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Depresión y necesidad de ayuda psicológica o psiquiátrica en pacientes con cáncer no metastásico

Medicina Clinica - MED CLIN 01/2008; 130(17):677-677. DOI: 10.1157/13120706
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    ABSTRACT: To identify all literature regarding depression in patients with advanced cancer and among mixed hospice populations, and to summarise the prevalence of depression according to different definitions. A systematic review was performed using extensive electronic and hand searches. All studies with quantitative data on prevalence of depression were included and categorised according to their definition of depression. We identified 46 eligible studies giving information on the prevalence of depression, and a further four which gave information on case finding. The most widely used assessment of depression was the Hospital Anxiety and Depression Scale (HADS), which gave a median prevalence of 'definite depression' (i.e., a score on the depression subscale of > 10) of 29%, (interquartile range, IQR, 19.50-34.25%). Studies that used psychiatric interviews indicated a prevalence of major depressive disorder ranging from 5% to 26%, with a median of 15%. Studies were generally small (median sample size 88.5, IQR 50-108), had high numbers of nonresponders, and rarely gave confidence intervals for estimates of prevalence. Depression is a common problem in palliative care settings. The quality of much of the available research is poor, based on small samples of patients with very high nonparticipation rates. The clinical importance of depression is described in subsequent papers.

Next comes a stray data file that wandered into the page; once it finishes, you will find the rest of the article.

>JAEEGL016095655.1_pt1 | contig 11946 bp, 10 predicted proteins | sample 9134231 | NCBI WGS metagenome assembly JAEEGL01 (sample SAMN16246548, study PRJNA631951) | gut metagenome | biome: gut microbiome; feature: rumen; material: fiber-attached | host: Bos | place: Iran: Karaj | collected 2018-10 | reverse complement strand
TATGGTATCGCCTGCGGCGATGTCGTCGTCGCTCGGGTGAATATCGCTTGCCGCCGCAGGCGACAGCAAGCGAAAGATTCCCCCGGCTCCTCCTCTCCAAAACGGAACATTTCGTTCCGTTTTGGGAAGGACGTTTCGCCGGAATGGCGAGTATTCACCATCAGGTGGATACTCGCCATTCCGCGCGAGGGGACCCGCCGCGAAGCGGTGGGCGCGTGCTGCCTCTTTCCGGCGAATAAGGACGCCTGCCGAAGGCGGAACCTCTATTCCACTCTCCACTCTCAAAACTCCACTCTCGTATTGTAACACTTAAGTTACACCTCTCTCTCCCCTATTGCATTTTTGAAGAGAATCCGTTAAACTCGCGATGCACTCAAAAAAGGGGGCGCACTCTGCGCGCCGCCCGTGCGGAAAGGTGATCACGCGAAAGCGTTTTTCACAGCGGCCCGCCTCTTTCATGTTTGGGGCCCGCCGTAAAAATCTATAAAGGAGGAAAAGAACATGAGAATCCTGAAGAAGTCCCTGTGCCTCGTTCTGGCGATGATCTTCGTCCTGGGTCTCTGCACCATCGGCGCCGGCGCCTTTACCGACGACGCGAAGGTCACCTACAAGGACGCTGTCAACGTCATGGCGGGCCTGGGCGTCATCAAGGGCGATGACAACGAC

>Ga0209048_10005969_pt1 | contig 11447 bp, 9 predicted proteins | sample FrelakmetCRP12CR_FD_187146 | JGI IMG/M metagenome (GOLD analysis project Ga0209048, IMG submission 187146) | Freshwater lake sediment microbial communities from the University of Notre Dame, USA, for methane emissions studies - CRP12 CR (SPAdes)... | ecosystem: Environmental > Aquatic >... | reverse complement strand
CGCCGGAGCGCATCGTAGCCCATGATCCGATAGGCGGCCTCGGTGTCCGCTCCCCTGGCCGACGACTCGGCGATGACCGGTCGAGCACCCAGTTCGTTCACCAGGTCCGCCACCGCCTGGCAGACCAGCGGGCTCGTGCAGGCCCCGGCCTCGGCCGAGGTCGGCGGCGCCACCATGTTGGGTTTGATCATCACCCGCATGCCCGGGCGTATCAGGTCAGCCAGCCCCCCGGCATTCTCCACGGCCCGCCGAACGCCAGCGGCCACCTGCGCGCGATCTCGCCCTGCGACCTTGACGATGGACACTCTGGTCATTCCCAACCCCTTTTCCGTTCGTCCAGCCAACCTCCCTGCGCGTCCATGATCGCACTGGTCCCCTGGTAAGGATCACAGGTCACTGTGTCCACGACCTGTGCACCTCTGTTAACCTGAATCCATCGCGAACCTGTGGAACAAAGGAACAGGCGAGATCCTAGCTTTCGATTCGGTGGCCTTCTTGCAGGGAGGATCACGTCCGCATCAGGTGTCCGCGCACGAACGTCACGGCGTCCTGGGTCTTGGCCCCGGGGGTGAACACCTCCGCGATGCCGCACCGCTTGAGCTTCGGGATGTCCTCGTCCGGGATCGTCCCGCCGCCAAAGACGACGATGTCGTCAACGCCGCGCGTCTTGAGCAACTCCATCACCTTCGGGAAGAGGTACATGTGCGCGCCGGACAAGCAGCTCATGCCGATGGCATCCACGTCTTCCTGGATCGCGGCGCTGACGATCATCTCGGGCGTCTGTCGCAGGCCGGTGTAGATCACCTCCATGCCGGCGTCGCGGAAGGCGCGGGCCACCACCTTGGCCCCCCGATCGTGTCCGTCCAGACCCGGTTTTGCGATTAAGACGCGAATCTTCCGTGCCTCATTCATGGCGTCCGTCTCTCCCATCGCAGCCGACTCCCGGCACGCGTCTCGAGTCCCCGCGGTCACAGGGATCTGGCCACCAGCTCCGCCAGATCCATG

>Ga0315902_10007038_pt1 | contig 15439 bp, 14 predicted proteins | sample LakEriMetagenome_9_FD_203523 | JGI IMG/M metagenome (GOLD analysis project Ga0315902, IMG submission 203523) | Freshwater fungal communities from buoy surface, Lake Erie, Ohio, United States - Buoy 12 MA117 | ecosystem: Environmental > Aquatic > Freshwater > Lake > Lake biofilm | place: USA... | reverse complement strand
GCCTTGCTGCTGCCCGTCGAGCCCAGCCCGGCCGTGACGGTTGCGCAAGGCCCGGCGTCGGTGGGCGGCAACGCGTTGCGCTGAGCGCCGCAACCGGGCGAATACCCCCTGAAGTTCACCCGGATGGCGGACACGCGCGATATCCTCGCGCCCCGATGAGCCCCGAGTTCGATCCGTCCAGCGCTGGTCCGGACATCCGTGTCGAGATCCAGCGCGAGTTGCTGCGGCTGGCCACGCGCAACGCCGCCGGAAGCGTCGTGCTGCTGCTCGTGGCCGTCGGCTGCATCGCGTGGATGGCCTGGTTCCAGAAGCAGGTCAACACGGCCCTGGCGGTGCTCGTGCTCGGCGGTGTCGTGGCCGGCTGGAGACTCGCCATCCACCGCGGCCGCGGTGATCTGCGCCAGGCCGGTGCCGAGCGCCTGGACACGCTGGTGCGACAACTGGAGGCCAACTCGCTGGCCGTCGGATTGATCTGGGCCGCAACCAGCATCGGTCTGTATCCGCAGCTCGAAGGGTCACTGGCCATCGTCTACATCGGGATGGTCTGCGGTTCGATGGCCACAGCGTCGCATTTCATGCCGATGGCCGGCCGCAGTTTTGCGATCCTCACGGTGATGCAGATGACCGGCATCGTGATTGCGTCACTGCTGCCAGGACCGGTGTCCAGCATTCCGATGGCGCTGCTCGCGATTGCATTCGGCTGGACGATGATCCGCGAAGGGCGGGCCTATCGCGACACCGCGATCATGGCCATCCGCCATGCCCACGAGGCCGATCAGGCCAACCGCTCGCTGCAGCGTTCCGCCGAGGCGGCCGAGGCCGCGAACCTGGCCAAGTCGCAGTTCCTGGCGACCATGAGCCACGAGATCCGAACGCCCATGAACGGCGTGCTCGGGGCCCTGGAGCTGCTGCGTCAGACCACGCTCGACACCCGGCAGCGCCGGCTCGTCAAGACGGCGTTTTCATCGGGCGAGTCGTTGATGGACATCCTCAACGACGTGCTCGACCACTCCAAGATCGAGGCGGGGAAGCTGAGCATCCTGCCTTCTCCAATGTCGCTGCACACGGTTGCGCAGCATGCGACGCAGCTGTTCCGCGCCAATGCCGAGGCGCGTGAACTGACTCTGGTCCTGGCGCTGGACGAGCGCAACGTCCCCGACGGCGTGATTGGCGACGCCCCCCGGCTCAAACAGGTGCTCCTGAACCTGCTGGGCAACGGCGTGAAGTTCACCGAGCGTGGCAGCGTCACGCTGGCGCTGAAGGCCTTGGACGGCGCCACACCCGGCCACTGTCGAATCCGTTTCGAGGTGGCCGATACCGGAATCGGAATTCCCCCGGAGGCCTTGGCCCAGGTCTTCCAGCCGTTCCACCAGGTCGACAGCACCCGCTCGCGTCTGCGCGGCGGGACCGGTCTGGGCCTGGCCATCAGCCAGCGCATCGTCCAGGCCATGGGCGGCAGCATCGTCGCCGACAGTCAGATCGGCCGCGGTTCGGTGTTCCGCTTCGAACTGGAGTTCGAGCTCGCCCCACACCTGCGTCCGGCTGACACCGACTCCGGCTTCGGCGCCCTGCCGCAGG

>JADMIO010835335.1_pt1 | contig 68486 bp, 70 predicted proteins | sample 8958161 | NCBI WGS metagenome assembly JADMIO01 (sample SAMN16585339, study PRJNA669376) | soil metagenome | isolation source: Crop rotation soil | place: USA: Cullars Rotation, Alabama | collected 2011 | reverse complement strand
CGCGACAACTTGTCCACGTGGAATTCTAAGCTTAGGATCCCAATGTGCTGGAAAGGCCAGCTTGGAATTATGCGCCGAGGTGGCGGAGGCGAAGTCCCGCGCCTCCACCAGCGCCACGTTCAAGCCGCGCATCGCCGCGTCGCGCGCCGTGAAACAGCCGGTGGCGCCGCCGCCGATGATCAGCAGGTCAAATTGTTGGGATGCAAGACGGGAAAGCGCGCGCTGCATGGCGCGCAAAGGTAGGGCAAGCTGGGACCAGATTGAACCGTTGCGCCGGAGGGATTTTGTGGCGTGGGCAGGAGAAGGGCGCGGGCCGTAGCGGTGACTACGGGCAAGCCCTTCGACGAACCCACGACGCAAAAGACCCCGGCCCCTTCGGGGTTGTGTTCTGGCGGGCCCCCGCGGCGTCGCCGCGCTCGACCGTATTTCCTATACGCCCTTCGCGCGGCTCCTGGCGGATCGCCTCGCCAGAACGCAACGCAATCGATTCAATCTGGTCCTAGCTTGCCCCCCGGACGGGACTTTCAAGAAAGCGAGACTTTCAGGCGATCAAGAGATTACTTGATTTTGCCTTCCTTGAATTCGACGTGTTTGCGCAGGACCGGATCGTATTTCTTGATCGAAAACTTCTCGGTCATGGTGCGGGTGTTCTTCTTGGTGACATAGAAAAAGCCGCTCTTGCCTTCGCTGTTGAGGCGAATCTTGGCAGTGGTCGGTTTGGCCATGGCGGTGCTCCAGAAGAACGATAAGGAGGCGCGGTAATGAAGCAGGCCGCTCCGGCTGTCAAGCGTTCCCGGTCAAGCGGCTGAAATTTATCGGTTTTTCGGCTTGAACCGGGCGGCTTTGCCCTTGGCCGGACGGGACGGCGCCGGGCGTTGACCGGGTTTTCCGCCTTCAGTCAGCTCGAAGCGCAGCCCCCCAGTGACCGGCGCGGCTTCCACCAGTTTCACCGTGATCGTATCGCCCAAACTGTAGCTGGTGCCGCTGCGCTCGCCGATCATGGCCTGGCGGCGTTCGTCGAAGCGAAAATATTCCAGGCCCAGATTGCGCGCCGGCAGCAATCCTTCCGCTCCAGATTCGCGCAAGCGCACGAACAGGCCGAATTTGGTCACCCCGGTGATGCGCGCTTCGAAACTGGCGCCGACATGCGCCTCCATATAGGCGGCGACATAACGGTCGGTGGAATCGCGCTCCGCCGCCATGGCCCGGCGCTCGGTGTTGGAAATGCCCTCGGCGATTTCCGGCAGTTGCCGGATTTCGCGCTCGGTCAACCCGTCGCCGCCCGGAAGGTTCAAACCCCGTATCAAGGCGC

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    ABSTRACT: ABSTRACT– A self-assessment scale has been developed and found to be a reliable instrument for detecting states of depression and anxiety in the setting of an hospital medical outpatient clinic. The anxiety and depressive subscales are also valid measures of severity of the emotional disorder. It is suggested that the introduction of the scales into general hospital practice would facilitate the large task of detection and management of emotional disorder in patients under investigation and treatment in medical and surgical departments.
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    ABSTRACT: Depression is the psychiatric syndrome that has received the most attention in individuals with cancer. The study of depression has been a challenge because symptoms occur on a broad spectrum that ranges from sadness to major affective disorder and because mood change is often difficult to evaluate when a patient is confronted by repeated threats to life, is receiving cancer treatments, is fatigued, or is experiencing pain. Although many research groups have assessed depression in cancer patients since the 1960s, the reported prevalence (major depression, 0%-38%; depression spectrum syndromes, 0%-58%) varies significantly because of varying conceptualizations of depression, different criteria used to define depression, differences in methodological approaches to the measurement of depression, and different populations studied. Depression is highly associated with oropharyngeal (22%-57%), pancreatic (33%-50%), breast (1.5%-46%), and lung (11%-44%) cancers. A less high prevalence of depression is reported in patients with other cancers, such as colon (13%-25%), gynecological (12%-23%), and lymphoma (8%-19%). This report reviews the prevalence of depression in cancer patients throughout the course of cancer.
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